The new “M Sport X” trim level supposedly brings accents from both M Sport and X Line trims. So it looks like an X2 M Sport but with its side skirts, bumper and wheel arch trim in Frozen Grey. This makes it look a bit more rugged while its front air intakes look sporty. Small changes, but effective.
Now it’s Saturday morning and we’re in the beautiful area of Belem, Lisbon, where one of the main attractions is the infamous Pasteis De Belem, so it’s only suitable to grab a few Portuguese egg tart pastries, a cup of coffee and some “smart water” before we head out on the now familiar Lisbon roads. This is our sixth test drive here in a 12 months span, but compared to our previous adventures, the roads are now empty in the early and sunny morning.
Our 200 kilometer route plans to take us through the city of Lisbon, before heading out to the country side and onto some of the most magnificent driving roads in the world along the Atlantic coast. On the twisty backroads outside of Lisbon is where we first start to notice the driving differences from the X1. The level of cornering is certainly improved over the X1, the X2 feels more composed and fun to drive.
BMW’s newest SUV manages a decent balance of agility and grip, connecting perfectly with the equally perfectly paved Portugal’s roads. In spite of its 1675kg kerb weight, the X2 holds a tight line through corners, aided by the 10 mm lower ride height and the additional tuning of the chassis. Therefore, the steering also gets a bit more feedback than the X1, but don’t expect an M-like feel. Not just yet.
The dimensions of the X2 and its different chassis setup lead to a firmer feel on the road, particularly when travelling at low speeds and with large wheels. The occupants aren’t isolated from the surface as deftly as they are in the X1, but maybe that’s what will make some people choose it over the X1. Again, this car is not supposed to be just a coupe version of the X1.
The engine’s character is what you expect from a four-banger, a slight turbo lag when it gets going, followed by a bucket load of torque in the mid revs where the unit becomes more responsive and eager to please. The top end is not as revvy as we’d like, but we might be a bit biased here since we got to adore the larger diesel displacements.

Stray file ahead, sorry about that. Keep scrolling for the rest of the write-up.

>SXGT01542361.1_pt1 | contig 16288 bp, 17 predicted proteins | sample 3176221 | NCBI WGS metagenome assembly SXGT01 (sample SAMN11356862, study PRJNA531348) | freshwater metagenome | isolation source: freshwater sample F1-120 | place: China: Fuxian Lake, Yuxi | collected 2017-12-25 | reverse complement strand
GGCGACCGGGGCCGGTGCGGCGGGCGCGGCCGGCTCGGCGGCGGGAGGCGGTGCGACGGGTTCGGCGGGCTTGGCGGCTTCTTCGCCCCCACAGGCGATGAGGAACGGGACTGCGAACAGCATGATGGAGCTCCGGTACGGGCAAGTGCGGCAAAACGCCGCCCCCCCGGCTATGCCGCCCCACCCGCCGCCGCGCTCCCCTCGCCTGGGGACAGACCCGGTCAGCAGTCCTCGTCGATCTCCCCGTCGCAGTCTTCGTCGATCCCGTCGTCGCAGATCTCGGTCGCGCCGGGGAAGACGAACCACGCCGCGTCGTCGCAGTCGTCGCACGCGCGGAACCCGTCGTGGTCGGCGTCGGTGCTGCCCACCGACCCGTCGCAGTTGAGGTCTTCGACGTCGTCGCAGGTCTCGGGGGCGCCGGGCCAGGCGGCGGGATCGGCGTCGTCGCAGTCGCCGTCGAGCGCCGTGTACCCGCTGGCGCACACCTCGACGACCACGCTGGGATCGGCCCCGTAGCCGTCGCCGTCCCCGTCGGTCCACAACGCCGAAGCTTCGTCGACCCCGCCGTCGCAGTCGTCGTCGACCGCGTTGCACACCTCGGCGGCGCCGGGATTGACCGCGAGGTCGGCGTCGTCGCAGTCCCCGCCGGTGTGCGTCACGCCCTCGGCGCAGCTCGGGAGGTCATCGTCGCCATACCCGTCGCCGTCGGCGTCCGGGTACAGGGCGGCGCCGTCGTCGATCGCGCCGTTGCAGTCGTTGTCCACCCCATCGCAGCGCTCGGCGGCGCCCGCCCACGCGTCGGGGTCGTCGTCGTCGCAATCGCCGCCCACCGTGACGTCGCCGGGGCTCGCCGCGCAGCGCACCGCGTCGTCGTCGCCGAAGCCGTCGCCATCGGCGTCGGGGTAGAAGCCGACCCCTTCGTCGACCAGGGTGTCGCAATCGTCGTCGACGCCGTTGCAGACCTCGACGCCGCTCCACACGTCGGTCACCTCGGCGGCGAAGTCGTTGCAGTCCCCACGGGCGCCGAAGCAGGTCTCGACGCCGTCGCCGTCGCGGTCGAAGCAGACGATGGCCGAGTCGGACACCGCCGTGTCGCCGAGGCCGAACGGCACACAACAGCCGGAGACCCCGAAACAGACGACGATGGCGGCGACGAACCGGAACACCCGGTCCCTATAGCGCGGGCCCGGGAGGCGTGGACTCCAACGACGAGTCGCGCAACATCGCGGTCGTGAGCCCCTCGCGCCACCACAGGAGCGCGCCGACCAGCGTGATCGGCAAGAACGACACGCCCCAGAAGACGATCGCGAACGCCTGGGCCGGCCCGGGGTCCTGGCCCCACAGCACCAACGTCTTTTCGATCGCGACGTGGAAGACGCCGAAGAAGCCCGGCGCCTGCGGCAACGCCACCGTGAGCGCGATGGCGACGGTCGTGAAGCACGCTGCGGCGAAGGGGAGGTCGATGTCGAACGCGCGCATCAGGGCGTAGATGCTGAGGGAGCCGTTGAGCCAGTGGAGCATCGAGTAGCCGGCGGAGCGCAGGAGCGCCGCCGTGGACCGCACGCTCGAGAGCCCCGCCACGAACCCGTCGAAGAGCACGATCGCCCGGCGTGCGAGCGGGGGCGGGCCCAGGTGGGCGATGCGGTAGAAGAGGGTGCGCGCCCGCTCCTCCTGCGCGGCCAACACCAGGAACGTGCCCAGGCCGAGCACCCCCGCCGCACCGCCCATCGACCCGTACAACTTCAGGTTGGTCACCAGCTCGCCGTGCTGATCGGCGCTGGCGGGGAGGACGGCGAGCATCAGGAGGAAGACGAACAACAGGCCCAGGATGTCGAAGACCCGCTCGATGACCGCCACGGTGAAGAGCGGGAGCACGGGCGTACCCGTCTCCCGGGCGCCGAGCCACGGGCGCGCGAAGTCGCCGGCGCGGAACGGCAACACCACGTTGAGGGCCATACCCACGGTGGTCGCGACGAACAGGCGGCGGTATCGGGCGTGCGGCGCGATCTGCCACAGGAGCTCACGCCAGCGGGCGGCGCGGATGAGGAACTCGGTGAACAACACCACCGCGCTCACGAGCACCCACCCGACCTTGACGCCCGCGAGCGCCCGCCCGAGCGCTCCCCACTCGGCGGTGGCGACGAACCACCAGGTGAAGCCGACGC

Yet paired with the smooth and well-known eight-speed automatic, this combination is what keeps diesel popular in Europe. Of course, that and the claimed 4.8 liter/100km combined (European cycle) through a mix of roads. Our sporty drive returned a fuel economy of 5.5 liter per 100 km, expected considering we pushed the car as hard as we could through the fun and curvy roads.
As always, we did most of the driving in Sport mode and doing the shifting via the steering wheel paddles, keeping with the true spirit of the car.
At 6″3 (190 cm) I’m on the upper end of the height chart, yet the X2 feels spacious enough upfront and slightly tight in the back where the headroom is about 4 centimeters. There is plenty of knee room while driving and the Alcantara, two-tone stitched sport seats hug my body perfectly during those tight corners where a slight body roll of the X2 can be felt.
It’s certainly worth mentioning how nice the Alcantara feels and honestly that would be our first option, especially since it’s offered as standard on seats in Europe.
A copy like the BMW X2 xDrive20d driven by us with M Sport X package and extensive equipment effortlessly cracks the 50,000 euro mark and might prove a tough pill to swallow by some customers, so we see cost as the biggest hurdle in its mainstream adoption.
The most obvious target for the X2 is the Mercedes-Benz GLA, the Audi Q2 (even though the Q3 is closer in size), the upcoming Jaguar E-Pace, Range Rover Evoque and even the Volvo XC40. We told you it’s a crowded and growing segment, but the X2 has the right ingredients to win over many of those unconventional drivers.
Later this month we will have the chance to test drive the only US-bound X2, the 2018 xDrive28i and we will share our new impressions with you.